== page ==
The series is based on Adam Kay’s award-winning international multi-million selling memoir of the same name, which has sold over 2.5 million copies to date and has been translated into 37 languages. The series, which is created, written and executive produced by Kay himself, rejoices in the laugh-out-loud highs, while pulling no punches in its depiction of the gut-wrenching lows of life on a gynaecology and obstetrics ward.
Blisteringly funny and frequently heartbreaking, This Is Going To Hurt remains a stark reminder of the vital role played by the NHS.
Kay’s diaries, scribbled in secret after endless days, sleepless nights and missed weekends, tell the unvarnished truth of life as a doctor working in obstetrics and gynaecology. At times hilarious, at times devastating, This Is Going To Hurt is a 7×45’ series following Adam (Ben Whishaw – A Very English Scandal, Skyfall, London Spy), a doctor who we find wending his way through the ranks of hospital hierarchy, junior enough to suffer the crippling hours, but senior enough to face a constant barrage of terrifying responsibilities. Adam is clinging to his personal life as he is increasingly overwhelmed by stresses at work: the 97-hour weeks, the life-and-death decisions, and all the while knowing the hospital parking meter is earning more than him.
Whishaw is joined by newcomer Ambika Mod as Shruti, a young junior doctor just starting in obstetrics and gynaecology. Naturally bright, diligent and caring, she has everything it takes to be a great doctor, but the job still finds ways to throw her into chaos and doubt.
Michele Austin (Meet the Richardsons, The Casual Vacancy) plays Tracy, a confident, sharp-witted senior midwife and Bafta-nominated Alex Jennings (The Crown, A Very English Scandal, Unforgotten, The Lady In The Van) plays Mr Lockhart, a consultant and Adam’s domineering boss. Kadiff Kirwan (Chewing Gum, This Way Up, The Stranger) plays Julian, Adam’s colleague and professional rival and Ashley McGuire (This Country, Malory Towers, It’s A Sin) plays Miss Houghton, a formidable and forthright consultant who spots potential in Shruti.
Emmy-nominated Dame Harriet Walter (Killing Eve, The Crown, Succession) plays Veronique, Adam’s mother. Rory Fleck Byrne (Harlots, Vita and Virginia, Ghosts) plays Adam’s boyfriend Harry, and Tom Durant-Pritchard (Feel Good, The Windsors, Judy, The Crown) plays Adam’s best friend Greg; his two closest relationships and the ones which feel the brunt of the pressures he faces at work.
Created, written and executive produced by Adam Kay, This Is Going To Hurt is commissioned by Piers Wenger, Director of BBC Drama, is executive produced by Naomi de Pear (Don’t Forget The Driver, Flowers, The Bisexual, The Power) and Jane Featherstone (Chernobyl, Giri/Haji, The Split, The Power) for Sister, James Farrell (Untitled Game Of Thrones Prequel) for Terrible Productions, Mona Qureshi for BBC One, as well as Kristin Jones and Dan McDermott for AMC. Ben Whishaw also serves as Executive Producer.
The series is produced by Holly Pullinger (Don’t Forget The Driver) with Lucy Forbes (In My Skin, The End Of The F***ing World series two) directing the first four episodes and Tom Kingsley (Ghosts, Stath Lets Flats, Pls Like) directing the final three episodes. The international distribution of the series will be handled by BBC Studios.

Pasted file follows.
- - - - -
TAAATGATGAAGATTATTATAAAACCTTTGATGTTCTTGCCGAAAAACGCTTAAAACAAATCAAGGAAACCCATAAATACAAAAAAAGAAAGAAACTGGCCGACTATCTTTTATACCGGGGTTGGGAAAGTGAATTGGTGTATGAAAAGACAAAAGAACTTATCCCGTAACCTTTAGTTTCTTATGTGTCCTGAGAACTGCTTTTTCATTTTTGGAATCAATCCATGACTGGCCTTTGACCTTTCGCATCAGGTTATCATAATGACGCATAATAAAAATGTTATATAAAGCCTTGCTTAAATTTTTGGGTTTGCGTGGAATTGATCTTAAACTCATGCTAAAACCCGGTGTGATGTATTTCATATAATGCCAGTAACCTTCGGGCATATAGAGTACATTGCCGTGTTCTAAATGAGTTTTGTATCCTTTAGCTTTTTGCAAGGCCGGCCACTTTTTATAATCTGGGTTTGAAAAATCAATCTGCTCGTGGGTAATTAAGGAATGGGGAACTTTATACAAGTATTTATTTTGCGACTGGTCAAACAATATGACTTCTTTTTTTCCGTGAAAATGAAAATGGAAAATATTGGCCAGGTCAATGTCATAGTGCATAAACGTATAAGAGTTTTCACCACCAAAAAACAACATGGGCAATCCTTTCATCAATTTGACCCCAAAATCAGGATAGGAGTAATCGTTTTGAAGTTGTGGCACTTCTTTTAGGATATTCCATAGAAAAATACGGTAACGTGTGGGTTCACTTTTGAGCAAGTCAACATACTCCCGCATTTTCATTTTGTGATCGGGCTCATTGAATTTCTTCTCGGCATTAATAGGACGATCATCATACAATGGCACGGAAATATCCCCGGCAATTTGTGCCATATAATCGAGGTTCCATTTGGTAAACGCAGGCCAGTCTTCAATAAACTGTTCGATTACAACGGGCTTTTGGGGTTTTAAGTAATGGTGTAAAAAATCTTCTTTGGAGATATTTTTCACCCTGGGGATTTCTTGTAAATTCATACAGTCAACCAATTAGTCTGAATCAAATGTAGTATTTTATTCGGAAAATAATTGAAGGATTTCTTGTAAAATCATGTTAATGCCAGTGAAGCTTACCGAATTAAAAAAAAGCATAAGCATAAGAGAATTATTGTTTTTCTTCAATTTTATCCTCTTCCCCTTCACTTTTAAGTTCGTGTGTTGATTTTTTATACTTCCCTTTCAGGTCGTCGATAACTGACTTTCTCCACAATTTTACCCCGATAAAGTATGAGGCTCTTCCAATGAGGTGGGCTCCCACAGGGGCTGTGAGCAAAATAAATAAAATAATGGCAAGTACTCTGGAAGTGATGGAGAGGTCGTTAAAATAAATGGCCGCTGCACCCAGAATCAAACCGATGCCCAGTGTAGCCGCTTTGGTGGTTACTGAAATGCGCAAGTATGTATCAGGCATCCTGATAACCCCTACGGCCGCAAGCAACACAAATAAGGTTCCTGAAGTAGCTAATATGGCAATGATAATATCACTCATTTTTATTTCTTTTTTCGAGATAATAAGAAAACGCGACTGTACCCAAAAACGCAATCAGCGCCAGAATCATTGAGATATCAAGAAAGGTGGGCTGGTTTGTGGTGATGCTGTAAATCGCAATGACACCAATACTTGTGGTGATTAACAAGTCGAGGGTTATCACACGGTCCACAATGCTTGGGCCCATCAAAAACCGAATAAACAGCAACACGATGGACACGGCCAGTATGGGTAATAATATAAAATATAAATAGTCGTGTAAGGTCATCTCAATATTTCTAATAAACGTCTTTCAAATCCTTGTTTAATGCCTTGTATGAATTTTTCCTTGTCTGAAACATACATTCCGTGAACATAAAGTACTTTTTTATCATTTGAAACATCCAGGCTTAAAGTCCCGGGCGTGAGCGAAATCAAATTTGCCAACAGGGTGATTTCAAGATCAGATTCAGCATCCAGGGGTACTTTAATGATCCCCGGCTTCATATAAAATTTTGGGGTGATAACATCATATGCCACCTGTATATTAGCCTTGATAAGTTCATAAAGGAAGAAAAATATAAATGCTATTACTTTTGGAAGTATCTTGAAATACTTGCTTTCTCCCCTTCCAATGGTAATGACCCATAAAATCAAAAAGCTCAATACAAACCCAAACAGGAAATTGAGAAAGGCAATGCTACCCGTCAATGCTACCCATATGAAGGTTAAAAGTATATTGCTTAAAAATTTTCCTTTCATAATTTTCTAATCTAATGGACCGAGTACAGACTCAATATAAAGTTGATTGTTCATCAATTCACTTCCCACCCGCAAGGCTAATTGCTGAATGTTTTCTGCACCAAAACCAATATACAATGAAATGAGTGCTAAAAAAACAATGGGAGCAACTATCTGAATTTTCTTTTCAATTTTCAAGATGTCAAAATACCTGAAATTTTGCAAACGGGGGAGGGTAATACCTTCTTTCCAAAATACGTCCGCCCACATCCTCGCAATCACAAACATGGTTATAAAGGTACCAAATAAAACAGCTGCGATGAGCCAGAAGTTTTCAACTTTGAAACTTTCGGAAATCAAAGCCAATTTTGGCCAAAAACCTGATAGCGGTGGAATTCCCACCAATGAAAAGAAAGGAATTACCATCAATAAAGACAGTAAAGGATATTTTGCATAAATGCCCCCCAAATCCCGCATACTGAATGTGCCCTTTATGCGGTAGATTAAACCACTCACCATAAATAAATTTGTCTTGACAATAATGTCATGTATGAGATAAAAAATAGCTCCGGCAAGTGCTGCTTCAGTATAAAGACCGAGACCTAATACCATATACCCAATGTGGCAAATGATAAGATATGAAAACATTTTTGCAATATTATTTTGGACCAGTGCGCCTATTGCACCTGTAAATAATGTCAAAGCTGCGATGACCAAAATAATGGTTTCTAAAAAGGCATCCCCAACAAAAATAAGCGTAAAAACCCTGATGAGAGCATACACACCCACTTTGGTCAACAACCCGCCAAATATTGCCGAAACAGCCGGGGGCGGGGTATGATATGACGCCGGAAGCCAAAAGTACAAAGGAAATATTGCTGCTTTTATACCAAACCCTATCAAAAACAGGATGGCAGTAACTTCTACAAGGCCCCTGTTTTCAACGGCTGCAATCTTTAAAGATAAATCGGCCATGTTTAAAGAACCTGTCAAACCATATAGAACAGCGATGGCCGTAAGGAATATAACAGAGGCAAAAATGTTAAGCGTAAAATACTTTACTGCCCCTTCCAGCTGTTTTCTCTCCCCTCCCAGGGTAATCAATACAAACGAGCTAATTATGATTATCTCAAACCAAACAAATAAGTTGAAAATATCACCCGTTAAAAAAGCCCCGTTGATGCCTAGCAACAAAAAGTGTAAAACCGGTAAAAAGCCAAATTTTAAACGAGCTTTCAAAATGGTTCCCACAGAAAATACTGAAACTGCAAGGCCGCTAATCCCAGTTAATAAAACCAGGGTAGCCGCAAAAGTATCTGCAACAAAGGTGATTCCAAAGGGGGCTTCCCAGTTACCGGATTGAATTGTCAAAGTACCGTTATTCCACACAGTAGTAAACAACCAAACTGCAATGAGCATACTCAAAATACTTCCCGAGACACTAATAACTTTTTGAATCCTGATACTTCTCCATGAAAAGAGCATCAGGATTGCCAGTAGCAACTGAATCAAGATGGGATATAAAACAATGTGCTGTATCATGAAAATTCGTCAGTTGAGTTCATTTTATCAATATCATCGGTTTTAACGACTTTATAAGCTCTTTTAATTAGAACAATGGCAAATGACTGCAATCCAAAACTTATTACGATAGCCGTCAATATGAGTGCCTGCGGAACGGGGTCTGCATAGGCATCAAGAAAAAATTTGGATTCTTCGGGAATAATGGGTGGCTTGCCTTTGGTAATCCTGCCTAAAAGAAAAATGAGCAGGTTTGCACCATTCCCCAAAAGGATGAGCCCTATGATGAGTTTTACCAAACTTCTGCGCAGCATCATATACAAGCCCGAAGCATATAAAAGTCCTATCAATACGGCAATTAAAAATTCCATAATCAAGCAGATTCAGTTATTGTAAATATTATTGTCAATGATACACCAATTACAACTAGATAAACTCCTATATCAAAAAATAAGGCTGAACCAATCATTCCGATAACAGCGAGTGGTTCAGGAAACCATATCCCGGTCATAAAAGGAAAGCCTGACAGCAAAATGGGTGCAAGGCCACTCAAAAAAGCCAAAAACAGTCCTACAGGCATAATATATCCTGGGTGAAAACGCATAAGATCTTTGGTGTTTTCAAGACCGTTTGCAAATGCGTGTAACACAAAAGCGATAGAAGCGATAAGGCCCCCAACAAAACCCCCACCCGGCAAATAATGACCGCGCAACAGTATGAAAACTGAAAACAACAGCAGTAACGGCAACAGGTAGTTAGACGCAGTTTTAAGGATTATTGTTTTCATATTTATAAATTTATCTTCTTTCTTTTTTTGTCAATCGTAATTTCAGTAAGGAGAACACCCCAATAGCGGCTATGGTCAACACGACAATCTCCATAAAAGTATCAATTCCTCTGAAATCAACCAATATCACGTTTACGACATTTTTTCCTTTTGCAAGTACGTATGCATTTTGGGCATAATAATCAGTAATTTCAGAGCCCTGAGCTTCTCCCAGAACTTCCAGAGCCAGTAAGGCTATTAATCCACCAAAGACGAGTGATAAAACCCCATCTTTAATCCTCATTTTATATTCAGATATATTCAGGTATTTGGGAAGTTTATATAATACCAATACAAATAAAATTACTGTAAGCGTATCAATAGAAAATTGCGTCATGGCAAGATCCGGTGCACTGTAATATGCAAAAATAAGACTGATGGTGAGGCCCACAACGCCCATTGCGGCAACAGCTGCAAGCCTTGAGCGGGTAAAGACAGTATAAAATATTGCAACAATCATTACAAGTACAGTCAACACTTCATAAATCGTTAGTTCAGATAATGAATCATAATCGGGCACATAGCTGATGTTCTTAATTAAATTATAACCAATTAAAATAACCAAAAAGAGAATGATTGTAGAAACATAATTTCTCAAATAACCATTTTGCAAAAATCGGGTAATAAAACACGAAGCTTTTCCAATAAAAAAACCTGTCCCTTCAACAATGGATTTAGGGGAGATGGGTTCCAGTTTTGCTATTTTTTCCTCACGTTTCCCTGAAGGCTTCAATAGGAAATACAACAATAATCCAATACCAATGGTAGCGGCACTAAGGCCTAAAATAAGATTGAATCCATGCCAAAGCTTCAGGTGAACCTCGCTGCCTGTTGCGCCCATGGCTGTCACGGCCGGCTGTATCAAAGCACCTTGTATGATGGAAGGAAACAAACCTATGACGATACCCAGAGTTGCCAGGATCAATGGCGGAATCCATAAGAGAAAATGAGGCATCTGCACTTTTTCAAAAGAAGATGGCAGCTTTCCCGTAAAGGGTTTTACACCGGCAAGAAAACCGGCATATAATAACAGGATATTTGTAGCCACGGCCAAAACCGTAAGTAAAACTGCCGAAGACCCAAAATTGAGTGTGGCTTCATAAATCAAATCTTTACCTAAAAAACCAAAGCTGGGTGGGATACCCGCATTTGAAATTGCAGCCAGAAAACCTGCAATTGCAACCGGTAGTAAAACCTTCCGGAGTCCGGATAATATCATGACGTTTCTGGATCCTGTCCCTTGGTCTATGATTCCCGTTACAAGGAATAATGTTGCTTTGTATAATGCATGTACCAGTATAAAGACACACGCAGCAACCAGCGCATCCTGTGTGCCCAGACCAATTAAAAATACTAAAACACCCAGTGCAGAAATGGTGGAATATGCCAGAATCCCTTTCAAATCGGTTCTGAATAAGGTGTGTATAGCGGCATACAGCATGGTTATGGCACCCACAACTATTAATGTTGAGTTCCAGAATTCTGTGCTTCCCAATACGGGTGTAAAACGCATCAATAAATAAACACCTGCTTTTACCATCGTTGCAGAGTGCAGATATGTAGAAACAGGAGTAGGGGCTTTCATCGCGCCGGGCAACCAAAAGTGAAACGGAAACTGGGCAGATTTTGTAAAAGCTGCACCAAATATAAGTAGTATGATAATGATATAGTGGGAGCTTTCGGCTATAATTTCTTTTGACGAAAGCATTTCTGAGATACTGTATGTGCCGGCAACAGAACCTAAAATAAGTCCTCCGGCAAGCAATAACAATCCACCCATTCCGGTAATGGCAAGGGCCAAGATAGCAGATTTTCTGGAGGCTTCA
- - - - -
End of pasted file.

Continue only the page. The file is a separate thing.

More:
How does it feel to have the finest actor of his generation playing me? In a career-defining performance? Yeah, it’s OK, I guess.”
Adam Kay is the writer, creator and excutive producer of This Is Going To Hurt
It’s the story of a junior doctor in obstetrics and gynaecology (or brats and twats as it’s known) and the huge impact this job has on his life – both at home and at work.
How did you find the process of adapting your own book to the screen? Is it much the same as the book, or will there be lots of new elements that weren’t in the book?
The nature of the book – hundreds of diary entries in a single person’s voice – meant that a totally direct adaptation would have been something of a one-man sketch show. The TV series expands the world, predominantly in terms of the other characters we meet: from Adam’s family and boyfriend, to his midwife colleagues and other doctors. I’m sure people who have read the book will recognise lots of the scenes and hopefully feel that it’s still as funny, sad and of course repulsive as they remember.
TIGTH feels very different to other hospital set dramas and comedies – what is it about the series that you think sets it apart?
I’d like to think that no one has made a medical show that’s quite as real before – and not just in terms of the clinical details. I remember watching an episode of Doctor Foster (which I adored) – there was a scene in a surgery and my husband asked me if it was accurate. It was spot on medically, but it didn’t quite explain how a GP had time to have all these dinner parties, let alone run a vigilante detective outfit.
I’ve often thought that medical programmes don’t tend to paint the life of a doctor in three full dimensions, and I think that’s something we’ve achieved really well. I realise I drove Lucy and Tom, our brilliant directors, absolutely bananas with my insistence on keeping things as real as possible – from the font on the hospital posters to the exact model of car that Adam drives – sorry! Also, I’m pretty sure no one has made a medical show that’s quite as disgusting before.